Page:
3 Democrats Weigh Race for New Seat in Congress : Elections: Jack O’Connell, Anita Perez Ferguson and Kevin Sweeney may run in the proposed 23rd District.


Two prominent Democratic politicians and Ventura County’s leading environmental strategist are considering running for Congress in a newly proposed district that encompasses nearly all of Ventura County.

Assemblyman Jack O’Connell (D-Carpinteria), former congressional candidate Anita Perez Ferguson and Patagonia’s public affairs director, Kevin Sweeney, said Tuesday that they are seriously thinking about launching congressional campaigns.

The three Democrats are interested in the proposed 23rd Congressional District that would cover Carpinteria and all of Ventura County except for Thousand Oaks. The proposed district and newly drawn boundaries for state legislative districts are expected to be adopted by the state Supreme Court in late January.

The victor of a Democratic primary in June would probably face one of the county’s two incumbent congressmen in the November election.


Reps. Robert J. Lagomarsino (R-Ventura) and Elton Gallegly (R-Simi Valley) have been tossed into the new district. These two friends are now engaged in a test of political will to see who would move to avoid a fight during the Republican primary.

“If they want to fight it out, I’d personally hold their coats,” said O’Connell, a popular five-term assemblyman who earlier this year rose to the leadership position of Assembly speaker pro tem.

O’Connell said Congress holds the allure of a new challenge.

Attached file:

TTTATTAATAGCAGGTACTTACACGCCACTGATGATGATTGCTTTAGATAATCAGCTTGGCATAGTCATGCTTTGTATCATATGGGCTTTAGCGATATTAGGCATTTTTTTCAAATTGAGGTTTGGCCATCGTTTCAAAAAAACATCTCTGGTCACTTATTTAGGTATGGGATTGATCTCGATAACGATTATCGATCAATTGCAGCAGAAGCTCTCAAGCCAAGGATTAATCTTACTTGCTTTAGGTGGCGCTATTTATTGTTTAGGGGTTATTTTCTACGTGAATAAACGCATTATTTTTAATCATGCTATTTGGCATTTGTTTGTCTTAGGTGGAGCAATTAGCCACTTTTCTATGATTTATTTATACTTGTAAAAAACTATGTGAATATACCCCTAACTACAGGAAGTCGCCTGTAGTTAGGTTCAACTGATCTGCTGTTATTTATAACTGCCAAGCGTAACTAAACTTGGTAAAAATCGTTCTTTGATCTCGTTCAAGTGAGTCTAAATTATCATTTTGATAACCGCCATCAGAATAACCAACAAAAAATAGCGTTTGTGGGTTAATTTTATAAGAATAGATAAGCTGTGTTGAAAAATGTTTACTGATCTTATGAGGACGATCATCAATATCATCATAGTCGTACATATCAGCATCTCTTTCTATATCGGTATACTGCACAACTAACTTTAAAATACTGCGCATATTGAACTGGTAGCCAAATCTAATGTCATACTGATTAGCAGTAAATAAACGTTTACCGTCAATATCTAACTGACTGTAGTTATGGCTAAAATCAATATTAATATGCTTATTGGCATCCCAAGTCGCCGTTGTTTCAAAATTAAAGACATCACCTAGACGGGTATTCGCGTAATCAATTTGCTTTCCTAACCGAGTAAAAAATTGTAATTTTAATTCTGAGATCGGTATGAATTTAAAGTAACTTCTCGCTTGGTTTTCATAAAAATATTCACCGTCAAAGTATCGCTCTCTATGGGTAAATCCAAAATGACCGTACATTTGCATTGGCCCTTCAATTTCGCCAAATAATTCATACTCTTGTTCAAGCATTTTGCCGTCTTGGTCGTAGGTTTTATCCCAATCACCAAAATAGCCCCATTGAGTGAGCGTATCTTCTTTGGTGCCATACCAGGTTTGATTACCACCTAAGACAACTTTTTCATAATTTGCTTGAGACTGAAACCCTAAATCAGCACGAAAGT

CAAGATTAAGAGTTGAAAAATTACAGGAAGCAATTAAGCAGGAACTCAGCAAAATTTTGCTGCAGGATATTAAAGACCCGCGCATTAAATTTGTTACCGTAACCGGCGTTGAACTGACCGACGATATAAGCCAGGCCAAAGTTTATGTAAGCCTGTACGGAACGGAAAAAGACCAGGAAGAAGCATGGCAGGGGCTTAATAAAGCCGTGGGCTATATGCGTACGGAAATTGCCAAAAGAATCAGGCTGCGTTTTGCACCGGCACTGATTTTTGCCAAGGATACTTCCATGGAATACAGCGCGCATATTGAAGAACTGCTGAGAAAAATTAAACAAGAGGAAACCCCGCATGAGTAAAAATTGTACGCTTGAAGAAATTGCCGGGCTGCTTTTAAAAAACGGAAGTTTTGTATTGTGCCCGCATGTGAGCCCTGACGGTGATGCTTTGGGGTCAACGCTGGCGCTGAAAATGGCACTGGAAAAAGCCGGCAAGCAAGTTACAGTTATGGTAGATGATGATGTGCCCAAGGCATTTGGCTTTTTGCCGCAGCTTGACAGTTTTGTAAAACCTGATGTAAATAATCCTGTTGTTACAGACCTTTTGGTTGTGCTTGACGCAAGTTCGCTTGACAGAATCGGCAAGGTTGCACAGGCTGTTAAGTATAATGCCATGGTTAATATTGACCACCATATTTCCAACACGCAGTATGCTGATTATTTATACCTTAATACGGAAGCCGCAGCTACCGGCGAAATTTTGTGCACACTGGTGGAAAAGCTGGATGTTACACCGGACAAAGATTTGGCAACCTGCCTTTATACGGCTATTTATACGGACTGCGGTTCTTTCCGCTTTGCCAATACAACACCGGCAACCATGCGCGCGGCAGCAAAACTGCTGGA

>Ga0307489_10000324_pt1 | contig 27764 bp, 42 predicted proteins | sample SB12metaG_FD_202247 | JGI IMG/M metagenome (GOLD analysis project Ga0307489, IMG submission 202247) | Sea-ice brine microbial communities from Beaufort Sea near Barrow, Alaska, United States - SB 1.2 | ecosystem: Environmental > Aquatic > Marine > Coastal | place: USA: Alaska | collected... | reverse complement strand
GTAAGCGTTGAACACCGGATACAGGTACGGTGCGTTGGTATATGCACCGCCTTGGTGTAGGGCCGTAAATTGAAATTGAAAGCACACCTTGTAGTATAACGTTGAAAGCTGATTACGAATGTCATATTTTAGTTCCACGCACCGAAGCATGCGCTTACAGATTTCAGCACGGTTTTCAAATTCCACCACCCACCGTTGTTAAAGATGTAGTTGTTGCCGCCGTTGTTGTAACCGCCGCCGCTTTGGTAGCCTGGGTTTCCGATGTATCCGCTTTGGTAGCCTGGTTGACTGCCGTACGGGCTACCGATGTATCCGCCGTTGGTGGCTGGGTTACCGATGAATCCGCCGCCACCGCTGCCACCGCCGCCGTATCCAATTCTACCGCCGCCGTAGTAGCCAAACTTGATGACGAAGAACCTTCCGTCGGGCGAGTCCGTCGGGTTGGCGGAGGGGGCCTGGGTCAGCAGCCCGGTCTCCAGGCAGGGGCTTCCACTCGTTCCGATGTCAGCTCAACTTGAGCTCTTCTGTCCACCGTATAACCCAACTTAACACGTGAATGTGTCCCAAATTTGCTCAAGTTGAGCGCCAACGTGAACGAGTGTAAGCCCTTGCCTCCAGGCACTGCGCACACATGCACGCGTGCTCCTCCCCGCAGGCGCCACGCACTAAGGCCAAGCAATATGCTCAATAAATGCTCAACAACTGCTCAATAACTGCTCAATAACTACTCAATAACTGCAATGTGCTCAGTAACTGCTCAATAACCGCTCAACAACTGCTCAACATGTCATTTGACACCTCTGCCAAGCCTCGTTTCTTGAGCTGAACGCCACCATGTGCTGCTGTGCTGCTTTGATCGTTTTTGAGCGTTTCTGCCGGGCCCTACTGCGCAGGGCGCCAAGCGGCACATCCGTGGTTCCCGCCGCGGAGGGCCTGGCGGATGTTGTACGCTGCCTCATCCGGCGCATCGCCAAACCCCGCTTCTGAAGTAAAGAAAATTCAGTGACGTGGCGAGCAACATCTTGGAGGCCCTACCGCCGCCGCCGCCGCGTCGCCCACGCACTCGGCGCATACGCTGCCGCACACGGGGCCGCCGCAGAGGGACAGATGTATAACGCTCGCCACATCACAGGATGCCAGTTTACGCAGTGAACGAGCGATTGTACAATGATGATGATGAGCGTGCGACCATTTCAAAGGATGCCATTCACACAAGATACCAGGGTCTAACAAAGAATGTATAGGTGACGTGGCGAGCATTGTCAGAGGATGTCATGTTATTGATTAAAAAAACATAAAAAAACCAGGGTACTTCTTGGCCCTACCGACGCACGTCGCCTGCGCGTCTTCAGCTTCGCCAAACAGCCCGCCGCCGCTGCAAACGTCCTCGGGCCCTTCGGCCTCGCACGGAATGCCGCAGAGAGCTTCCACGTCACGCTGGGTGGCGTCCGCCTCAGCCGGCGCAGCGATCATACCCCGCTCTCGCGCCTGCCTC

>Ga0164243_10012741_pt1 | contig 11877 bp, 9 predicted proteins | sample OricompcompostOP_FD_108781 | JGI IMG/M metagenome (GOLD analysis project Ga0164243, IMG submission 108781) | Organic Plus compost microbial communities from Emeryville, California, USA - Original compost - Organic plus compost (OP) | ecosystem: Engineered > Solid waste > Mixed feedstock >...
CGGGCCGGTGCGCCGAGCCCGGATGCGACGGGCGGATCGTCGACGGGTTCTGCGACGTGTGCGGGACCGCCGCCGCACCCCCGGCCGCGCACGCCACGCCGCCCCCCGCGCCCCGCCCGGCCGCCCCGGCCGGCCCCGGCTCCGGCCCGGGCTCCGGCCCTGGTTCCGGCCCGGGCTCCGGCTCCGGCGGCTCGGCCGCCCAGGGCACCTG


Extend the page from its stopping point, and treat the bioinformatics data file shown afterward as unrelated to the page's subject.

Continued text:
“You are dealing not only with national but international issues in a much larger arena,” O’Connell said. “I always look forward to new challenges.”


Under Proposition 140’s term limits, O’Connell only has four more years in the Assembly. He said he might also consider running for the state Senate seat held by Gary K. Hart (D-Santa Barbara) if Hart runs for Congress. Such a move would give O’Connell eight more years in the state Legislature.

Hart has said he is interested in running for Congress in an open district that covers nearly all of Santa Barbara and San Luis Obispo counties.

O’Connell said he knows that Hart “is not going to move” to the Ventura County district. “Gary and I are allies and friends and political confidants. We are never going to oppose each other.”

Ferguson, a Santa Barbara educator and former Hart aide, said she and her husband, Bill, are looking for a house in Ventura County so they can live in the newly proposed district.


“I am very serious and want to run in that district,” Ferguson said. “I want to continue to pursue Lagomarsino or, if not him, Elton Gallegly.”

In 1990, Lagomarsino beat Ferguson 54% to 45% in the 19th Congressional District that includes the western half of Ventura County and all of Santa Barbara County.

“I polled 45.5% of the Ventura portion of the district,” Ferguson said. “That is really a good starting place.”

Under federal law, members of the House of Representatives do not have to live in their congressional districts. But those who do not often leave themselves vulnerable to charges by political rivals of being carpetbaggers.


Sweeney, a spokesman for Patagonia and onetime aide to former presidential candidate Gary Hart of Colorado, said he is considering the congressional race as his first bid for public office. He said he plans to make a decision in the next few days.

“I really haven’t made up my mind,” Sweeney said. He said he plans to leave Patagonia, the Ventura-based outdoor clothing manufacturer, early next year to direct a new environmental group organized to protect the Sierra.

If he runs, Sweeney said it would be part of his personal campaign to rewrite the rules of political races that are often won by candidates who can raise the most money and successfully attack their opponents with negative political ads.

“I don’t think there are many politicians in Ventura County who have a compelling national message,” he said. “I think we need to elevate the stakes and the level of debate.”